Ram Venkataramani: ‘With plenty of change on the technology and regulatory fronts, we are  working very closely with our customers.'

Ram Venkataramani, ACMA’s new president and managing director of India Piston Rings, speaks on his key priorities for the Indian automotive component industry, among a host of other issues.

By Sumantra B Barooah calendar 06 Sep 2018 Views icon7761 Views Share - Share to Facebook Share to Twitter Share to LinkedIn Share to Whatsapp
Ram Venkataramani: ‘With plenty of change on the technology and regulatory fronts, we are  working very closely with our customers.'

Ram Venkataramani, ACMA’s new president and managing director of India Piston Rings, on the plan to steer the component industry through disruptive times, expected growth this year,  the Saksham Centre of Excellence, and lots more. He spoke to Sumantra B Barooah on the sidelines of the ACMA Annual Convention in New Delhi on September 5.

Congratulations on your new role. What are the key objectives that are at the top of your mind?
Our objectives this year are going through a significant amount of change on the technology front. Simultaneously, if you look at it also from the regulatory front, there are some changes that are taking place. Currently, trade policies the world over are being discussed and renegotiated.

Therefore, our key objective will be to work very closely with our customers so that we could understand the change in requirements. It would be very necessary for us to work closely with the government to understand their thought process as far as trade policies and regulatory policies are concerned. The idea is that we would be able to get this information and then act as a bridge between them and our members. This way, our members are well prepared to face the type of challenges that come up.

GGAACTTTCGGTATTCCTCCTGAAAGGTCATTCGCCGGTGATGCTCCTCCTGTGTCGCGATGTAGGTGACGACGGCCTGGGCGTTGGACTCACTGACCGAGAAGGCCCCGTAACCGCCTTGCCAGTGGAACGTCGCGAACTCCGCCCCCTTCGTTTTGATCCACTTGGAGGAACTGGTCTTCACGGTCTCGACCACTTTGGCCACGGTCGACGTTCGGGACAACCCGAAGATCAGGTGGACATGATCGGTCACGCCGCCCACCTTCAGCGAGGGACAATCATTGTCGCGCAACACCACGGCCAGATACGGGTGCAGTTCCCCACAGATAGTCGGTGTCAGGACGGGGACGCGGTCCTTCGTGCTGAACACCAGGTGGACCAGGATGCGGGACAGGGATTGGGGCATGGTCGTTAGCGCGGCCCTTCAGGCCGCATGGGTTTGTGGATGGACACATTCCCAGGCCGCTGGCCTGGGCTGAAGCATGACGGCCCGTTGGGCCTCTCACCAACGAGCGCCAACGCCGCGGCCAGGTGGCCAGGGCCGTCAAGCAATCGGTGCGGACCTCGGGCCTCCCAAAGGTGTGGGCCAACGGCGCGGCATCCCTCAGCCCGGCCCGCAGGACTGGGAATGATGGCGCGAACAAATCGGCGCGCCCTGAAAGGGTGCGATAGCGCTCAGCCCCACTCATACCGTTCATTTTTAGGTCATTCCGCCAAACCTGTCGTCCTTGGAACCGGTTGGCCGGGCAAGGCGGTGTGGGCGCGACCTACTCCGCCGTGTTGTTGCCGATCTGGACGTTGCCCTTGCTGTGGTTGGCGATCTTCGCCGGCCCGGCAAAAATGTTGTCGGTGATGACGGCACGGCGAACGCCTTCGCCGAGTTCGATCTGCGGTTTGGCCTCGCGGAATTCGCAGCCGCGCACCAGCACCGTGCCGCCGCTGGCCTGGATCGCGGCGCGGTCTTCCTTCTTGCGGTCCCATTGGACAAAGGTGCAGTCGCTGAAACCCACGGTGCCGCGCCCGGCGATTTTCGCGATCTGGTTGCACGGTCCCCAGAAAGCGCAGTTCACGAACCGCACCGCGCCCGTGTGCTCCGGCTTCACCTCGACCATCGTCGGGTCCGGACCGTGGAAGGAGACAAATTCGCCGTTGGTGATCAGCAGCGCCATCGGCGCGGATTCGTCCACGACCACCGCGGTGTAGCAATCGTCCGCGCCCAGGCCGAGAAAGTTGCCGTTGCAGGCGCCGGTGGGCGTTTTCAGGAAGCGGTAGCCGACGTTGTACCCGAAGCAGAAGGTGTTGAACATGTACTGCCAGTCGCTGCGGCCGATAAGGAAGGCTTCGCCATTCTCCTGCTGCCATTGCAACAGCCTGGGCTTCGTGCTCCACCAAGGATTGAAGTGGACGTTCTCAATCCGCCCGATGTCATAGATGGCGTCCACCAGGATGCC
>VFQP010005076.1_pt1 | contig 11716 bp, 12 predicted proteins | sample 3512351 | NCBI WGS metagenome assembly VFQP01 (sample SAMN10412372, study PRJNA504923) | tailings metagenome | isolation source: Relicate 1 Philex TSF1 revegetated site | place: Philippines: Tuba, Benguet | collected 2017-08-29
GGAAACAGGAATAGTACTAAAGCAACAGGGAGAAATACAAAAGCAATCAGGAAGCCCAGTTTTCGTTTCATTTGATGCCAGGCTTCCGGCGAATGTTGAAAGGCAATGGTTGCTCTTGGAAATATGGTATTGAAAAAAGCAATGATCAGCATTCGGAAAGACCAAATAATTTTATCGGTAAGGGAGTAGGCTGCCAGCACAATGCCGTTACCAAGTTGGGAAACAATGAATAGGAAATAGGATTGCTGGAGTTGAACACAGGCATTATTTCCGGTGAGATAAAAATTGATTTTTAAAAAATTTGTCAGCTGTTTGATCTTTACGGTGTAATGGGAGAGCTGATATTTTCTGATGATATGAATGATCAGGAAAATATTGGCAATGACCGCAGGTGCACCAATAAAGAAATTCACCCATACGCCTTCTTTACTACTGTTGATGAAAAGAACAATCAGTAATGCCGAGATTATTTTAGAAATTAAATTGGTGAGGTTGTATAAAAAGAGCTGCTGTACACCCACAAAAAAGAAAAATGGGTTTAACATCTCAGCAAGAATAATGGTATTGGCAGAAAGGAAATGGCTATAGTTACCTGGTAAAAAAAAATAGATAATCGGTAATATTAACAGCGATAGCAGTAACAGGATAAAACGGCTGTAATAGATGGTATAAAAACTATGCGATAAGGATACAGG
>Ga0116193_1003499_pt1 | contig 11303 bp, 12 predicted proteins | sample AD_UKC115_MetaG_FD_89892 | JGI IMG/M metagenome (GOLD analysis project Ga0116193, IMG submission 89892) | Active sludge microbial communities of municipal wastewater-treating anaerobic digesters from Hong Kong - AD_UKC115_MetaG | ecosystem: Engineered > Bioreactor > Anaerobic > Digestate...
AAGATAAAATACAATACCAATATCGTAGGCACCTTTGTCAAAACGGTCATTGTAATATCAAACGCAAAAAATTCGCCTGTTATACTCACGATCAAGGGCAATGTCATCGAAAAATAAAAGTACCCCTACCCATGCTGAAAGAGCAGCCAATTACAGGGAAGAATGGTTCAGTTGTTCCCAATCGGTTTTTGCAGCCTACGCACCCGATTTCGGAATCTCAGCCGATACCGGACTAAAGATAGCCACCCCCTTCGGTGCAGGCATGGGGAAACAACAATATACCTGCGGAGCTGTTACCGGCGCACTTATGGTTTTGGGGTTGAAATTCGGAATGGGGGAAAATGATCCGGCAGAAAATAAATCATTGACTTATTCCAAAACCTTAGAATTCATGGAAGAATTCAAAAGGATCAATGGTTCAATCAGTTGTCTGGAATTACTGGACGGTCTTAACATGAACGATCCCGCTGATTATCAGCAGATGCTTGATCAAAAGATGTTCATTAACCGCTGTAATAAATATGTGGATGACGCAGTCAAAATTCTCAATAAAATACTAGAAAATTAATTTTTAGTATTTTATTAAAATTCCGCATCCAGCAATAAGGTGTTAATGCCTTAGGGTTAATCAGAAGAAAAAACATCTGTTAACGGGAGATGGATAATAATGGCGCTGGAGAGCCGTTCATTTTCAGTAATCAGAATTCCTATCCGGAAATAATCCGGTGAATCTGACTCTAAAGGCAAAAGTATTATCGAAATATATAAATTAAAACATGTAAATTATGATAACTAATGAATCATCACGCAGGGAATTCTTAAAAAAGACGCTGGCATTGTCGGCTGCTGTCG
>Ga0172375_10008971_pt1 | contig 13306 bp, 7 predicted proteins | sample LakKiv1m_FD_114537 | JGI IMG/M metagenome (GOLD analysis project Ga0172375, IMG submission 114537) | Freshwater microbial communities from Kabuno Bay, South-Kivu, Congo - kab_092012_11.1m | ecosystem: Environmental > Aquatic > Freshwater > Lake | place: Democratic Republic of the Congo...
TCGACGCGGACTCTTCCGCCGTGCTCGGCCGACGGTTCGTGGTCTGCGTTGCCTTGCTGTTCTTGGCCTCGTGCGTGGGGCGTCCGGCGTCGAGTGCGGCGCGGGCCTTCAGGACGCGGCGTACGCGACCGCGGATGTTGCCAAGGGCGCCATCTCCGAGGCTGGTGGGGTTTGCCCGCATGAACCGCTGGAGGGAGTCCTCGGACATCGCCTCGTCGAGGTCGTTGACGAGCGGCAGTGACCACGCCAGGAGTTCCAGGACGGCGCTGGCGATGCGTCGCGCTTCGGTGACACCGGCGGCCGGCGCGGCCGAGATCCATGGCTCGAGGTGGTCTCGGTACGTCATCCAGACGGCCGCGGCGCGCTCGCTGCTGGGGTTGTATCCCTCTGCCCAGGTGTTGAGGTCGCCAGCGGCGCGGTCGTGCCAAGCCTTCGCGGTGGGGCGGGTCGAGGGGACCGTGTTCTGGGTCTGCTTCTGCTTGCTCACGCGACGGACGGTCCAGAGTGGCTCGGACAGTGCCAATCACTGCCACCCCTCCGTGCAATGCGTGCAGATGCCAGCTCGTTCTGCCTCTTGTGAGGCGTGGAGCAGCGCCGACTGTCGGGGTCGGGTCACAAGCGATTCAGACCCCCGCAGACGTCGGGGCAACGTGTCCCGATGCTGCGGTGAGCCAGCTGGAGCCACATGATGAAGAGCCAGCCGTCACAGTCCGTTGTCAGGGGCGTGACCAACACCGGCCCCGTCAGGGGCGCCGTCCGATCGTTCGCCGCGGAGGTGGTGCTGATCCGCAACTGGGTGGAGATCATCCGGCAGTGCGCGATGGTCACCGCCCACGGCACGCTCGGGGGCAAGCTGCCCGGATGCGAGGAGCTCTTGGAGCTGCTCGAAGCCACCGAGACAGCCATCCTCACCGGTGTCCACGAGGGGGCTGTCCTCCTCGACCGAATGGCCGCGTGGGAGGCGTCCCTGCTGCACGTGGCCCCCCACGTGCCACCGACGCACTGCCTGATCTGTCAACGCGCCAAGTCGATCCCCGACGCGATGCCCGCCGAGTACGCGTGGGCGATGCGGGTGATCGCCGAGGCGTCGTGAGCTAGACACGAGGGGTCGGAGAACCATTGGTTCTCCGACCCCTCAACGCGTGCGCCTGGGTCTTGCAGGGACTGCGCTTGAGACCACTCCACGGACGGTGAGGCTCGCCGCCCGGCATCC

Talking about trade policies, there is a kind of a protectionism coming up from various governments. Do you see that as a challenge, especially when you talk about the export potential of the Indian automotive industry?
Trade policies all over the world are being re-discussed and renegotiated and there is definitely a tendency towards protectionism that seems to be gaining momentum globally. Minister Suresh Prabhu has said that automotive components is a key sector and it is at the top of his mind when he is discussing free trade agreements.

He will be looking to protect the interest of the Indian auto component industry so that Make in India is a reality and continues to be so. While discussing these free trade policies, he also mentioned that he would look at ways and means by which auto components would gain access into those markets. So, given the very positive statements that he has made at the ACMA Convention, we continue to be very positive about the outcomes.

The Indian component industry recorded overall growth of 18 percent in FY2018.
Yes and we had a sales turnover of US$ 51 billion. Exports have exceeded that with 24 percent growth with a turnover of US$ 13 billion; so we continue to be positive for the rest of the year.

How does this year look like? Are those numbers sustainable?